Officials: More hazardous material found in Greenwich High School fields

Just a stroll from youth football action at Cardinal Stadium at Greenwich High School, the school’s former fields remain construction zones with danger beneath the surface.
Greenwich has removed and disposed 40,000 tons of soil from its public high school over the last 12 years due to the presence of contaminants including PCBs.
After years of remediation work, new hazardous materials are still being excavated at levels higher than what was previously found.
“We now have a high hazard waste as well that we have found out there, based on the soil characterization,” said Amy Seibert, the Greenwich Public Works commissioner.
The town first discovered the toxins in deep and surface soil in 2011, which included PCBs - outlawed three decades earlier - as well as arsenic, lead and others.
2019 investigation report indicated the fill used when building the school on a former wetlands site had contaminants of concern.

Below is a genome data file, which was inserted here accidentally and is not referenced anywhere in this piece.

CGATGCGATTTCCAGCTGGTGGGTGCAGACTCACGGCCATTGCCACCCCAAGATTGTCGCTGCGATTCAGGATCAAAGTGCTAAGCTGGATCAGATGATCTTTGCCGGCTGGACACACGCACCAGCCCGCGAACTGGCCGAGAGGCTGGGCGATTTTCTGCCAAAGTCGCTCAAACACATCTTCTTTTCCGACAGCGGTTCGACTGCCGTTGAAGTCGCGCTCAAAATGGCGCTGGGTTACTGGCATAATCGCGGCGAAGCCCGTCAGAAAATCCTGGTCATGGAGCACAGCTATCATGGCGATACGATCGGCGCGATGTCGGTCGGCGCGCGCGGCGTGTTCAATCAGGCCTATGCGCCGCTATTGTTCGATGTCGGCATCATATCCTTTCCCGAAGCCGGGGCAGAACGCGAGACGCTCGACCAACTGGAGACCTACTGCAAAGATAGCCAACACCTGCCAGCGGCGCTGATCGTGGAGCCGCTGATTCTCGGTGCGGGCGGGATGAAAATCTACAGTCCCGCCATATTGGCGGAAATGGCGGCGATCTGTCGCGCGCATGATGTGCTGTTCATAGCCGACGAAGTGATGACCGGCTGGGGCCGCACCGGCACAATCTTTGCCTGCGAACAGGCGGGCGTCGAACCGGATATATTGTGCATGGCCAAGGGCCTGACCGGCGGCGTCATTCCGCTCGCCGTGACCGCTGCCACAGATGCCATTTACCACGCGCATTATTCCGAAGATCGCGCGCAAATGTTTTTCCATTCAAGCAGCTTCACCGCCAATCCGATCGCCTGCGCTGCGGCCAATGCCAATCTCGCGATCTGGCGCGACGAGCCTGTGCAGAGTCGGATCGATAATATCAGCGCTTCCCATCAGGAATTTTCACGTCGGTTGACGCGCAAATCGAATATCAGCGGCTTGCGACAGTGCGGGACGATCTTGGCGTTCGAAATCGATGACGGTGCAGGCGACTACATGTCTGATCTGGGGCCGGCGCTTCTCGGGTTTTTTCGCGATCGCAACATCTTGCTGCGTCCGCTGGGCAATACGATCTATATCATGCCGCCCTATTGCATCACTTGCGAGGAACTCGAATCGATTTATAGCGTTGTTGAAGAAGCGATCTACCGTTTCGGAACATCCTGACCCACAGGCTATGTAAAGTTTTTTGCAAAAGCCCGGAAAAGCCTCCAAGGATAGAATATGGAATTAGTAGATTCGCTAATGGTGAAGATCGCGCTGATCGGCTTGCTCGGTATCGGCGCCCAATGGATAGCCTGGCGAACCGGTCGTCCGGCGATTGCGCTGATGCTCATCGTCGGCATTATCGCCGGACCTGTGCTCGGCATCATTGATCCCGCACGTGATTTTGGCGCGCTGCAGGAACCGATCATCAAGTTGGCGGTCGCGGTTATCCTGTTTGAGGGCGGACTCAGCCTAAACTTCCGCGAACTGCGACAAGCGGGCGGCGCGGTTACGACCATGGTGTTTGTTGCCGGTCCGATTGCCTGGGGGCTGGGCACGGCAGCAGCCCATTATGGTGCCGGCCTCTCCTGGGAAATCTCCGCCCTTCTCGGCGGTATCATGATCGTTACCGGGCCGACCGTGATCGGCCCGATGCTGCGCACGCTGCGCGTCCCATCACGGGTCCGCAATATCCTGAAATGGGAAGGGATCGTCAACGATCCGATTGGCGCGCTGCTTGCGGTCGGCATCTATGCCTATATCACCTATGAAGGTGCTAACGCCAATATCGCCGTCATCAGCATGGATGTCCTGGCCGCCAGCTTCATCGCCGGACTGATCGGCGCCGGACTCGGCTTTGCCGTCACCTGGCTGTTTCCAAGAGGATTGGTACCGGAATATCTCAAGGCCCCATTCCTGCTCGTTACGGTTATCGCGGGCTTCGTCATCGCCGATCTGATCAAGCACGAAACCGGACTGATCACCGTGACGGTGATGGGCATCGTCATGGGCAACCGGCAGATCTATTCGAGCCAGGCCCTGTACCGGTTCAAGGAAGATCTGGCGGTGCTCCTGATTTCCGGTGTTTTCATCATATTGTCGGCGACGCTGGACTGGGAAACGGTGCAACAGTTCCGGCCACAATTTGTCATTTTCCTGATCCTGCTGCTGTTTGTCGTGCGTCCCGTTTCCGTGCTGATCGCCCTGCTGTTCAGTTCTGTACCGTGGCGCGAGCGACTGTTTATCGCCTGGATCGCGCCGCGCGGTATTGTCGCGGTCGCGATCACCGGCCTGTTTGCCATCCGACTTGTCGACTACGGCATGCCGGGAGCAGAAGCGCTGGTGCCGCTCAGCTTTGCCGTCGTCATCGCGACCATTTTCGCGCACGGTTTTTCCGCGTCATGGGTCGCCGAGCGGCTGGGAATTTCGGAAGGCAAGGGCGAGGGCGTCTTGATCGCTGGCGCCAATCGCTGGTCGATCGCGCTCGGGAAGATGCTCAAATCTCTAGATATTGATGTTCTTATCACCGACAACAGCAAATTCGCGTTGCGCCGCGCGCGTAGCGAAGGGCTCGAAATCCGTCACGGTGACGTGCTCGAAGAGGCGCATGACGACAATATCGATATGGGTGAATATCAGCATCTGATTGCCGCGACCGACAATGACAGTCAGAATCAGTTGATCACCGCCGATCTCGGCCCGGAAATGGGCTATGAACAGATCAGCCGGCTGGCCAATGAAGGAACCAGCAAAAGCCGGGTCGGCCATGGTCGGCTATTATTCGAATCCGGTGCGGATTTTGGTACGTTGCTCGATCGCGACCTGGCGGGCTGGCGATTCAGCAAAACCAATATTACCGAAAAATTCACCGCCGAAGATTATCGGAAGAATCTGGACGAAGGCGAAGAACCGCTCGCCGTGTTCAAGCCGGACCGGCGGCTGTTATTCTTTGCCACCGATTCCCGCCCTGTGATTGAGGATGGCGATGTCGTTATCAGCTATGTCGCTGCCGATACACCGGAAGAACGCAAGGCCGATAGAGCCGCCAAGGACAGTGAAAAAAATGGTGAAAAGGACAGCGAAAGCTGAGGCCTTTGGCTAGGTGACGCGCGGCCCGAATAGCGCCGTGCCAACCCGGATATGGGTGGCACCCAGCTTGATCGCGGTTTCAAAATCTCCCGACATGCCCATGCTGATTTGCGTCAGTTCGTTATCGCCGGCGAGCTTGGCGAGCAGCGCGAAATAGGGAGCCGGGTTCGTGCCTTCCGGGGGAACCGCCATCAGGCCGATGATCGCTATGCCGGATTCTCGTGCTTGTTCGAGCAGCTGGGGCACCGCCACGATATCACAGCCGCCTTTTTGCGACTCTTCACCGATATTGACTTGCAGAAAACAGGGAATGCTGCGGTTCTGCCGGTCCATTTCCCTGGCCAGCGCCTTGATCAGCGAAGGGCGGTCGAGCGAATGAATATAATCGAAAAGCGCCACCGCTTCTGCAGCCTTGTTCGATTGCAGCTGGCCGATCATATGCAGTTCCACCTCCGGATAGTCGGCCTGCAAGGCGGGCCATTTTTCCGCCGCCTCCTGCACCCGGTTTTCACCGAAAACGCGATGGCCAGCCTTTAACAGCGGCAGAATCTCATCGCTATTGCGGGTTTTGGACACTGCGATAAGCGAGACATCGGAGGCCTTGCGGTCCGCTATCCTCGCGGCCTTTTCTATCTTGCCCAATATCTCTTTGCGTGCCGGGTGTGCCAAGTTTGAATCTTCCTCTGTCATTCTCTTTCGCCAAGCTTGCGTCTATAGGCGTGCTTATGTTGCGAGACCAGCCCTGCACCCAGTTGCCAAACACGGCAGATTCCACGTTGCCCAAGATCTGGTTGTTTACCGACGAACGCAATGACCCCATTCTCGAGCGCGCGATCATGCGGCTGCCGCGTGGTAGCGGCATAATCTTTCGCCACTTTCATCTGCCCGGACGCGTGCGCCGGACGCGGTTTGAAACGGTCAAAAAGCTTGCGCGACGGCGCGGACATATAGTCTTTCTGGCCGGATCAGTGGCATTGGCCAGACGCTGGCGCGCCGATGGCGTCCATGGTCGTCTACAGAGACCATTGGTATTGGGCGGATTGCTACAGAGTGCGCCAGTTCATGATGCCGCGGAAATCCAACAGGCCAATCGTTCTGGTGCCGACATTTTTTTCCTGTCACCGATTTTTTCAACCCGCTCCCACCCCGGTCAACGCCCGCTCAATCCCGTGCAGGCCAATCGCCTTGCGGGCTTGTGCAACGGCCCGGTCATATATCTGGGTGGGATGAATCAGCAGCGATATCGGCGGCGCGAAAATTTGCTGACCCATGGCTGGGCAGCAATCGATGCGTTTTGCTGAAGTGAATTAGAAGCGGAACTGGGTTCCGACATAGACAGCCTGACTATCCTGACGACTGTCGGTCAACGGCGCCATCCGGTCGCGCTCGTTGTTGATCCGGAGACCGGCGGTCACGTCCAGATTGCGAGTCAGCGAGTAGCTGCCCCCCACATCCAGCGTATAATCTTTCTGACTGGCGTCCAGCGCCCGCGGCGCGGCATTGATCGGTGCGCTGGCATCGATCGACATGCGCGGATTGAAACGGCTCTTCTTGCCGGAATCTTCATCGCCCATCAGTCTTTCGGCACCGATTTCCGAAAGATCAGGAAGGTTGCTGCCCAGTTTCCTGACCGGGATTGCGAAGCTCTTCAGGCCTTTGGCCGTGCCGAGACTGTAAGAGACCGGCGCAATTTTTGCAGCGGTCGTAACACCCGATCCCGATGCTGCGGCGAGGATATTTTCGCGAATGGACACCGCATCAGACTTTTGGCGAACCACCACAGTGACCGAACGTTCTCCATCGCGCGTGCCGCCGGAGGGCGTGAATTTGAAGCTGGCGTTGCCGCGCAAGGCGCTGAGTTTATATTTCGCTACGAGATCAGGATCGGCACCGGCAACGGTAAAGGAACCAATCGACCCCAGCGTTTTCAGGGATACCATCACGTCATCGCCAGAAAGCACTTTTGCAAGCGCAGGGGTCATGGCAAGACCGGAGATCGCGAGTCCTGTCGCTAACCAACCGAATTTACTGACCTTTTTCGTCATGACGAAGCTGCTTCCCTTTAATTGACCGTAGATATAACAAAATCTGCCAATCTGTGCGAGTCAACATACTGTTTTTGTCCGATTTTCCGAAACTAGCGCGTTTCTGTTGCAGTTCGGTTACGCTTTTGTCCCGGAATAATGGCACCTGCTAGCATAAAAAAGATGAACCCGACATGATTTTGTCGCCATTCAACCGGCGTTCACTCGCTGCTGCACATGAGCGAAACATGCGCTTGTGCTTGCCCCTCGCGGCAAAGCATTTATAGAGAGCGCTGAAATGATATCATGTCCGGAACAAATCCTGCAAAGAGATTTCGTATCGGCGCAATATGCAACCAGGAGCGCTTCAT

Officials have emphasized throughout the process that the school continues to be safe.
The town has spent $38 million in remediation since 2012. The Greenwich Budget Committee approved $2 million in additional funding this month to remediate the newly-found toxins.
“We asked for this so we could continue all this work, so we can get those things backfilled, seeded, sodded, and hopefully have good weather, see the grass grow, and get the heck out of at least that part of Greenwich High School,” Seibert said.
That work on fields 2 and 5 was expected to be completed in the summer, but will continue through the school year. More work is expected next summer.
News 12 reached out to town officials for more information on the nature of these chemicals and future project impacts.